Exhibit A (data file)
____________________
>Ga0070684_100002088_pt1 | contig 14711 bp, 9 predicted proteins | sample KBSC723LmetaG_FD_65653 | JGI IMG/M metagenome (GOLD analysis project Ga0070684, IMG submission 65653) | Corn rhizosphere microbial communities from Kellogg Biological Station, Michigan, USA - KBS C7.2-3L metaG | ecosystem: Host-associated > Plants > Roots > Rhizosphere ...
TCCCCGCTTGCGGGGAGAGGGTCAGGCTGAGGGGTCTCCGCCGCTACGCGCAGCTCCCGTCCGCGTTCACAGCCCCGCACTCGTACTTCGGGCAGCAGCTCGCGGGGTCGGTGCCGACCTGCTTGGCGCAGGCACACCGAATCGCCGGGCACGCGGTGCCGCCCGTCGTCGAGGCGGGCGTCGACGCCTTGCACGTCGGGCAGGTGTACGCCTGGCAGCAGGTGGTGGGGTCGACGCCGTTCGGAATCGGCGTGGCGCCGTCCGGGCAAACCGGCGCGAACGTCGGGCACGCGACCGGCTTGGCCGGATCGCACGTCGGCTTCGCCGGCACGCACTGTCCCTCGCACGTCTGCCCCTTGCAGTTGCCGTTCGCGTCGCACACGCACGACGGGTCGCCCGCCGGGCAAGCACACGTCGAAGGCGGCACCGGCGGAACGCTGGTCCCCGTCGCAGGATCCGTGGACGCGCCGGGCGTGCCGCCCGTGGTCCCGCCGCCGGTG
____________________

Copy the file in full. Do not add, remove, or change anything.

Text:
>Ga0070684_100002088_pt1 | contig 14711 bp, 9 predicted proteins | sample KBSC723LmetaG_FD_65653 | JGI IMG/M metagenome (GOLD analysis project Ga0070684, IMG submission 65653) | Corn rhizosphere microbial communities from Kellogg Biological Station, Michigan, USA - KBS C7.2-3L metaG | ecosystem: Host-associated > Plants > Roots > Rhizosphere ...
TCCCCGCTTGCGGGGAGAGGGTCAGGCTGAGGGGTCTCCGCCGCTACGCGCAGCTCCCGTCCGCGTTCACAGCCCCGCACTCGTACTTCGGGCAGCAGCTCGCGGGGTCGGTGCCGACCTGCTTGGCGCAGGCACACCGAATCGCCGGGCACGCGGTGCCGCCCGTCGTCGAGGCGGGCGTCGACGCCTTGCACGTCGGGCAGGTGTACGCCTGGCAGCAGGTGGTGGGGTCGACGCCGTTCGGAATCGGCGTGGCGCCGTCCGGGCAAACCGGCGCGAACGTCGGGCACGCGACCGGCTTGGCCGGATCGCACGTCGGCTTCGCCGGCACGCACTGTCCCTCGCACGTCTGCCCCTTGCAGTTGCCGTTCGCGTCGCACACGCACGACGGGTCGCCCGCCGGGCAAGCACACGTCGAAGGCGGCACCGGCGGAACGCTGGTCCCCGTCGCAGGATCCGTGGACGCGCCGGGCGTGCCGCCCGTGGTCCCGCCGCCGGTG